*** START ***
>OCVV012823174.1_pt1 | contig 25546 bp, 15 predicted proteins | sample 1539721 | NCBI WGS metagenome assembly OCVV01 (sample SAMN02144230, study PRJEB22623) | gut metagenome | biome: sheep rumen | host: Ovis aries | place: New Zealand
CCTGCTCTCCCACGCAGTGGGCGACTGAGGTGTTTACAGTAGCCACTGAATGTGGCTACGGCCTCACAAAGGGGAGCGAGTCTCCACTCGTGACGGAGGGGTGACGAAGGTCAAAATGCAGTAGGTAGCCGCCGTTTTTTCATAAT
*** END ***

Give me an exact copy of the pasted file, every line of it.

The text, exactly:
>OCVV012823174.1_pt1 | contig 25546 bp, 15 predicted proteins | sample 1539721 | NCBI WGS metagenome assembly OCVV01 (sample SAMN02144230, study PRJEB22623) | gut metagenome | biome: sheep rumen | host: Ovis aries | place: New Zealand
CCTGCTCTCCCACGCAGTGGGCGACTGAGGTGTTTACAGTAGCCACTGAATGTGGCTACGGCCTCACAAAGGGGAGCGAGTCTCCACTCGTGACGGAGGGGTGACGAAGGTCAAAATGCAGTAGGTAGCCGCCGTTTTTTCATAAT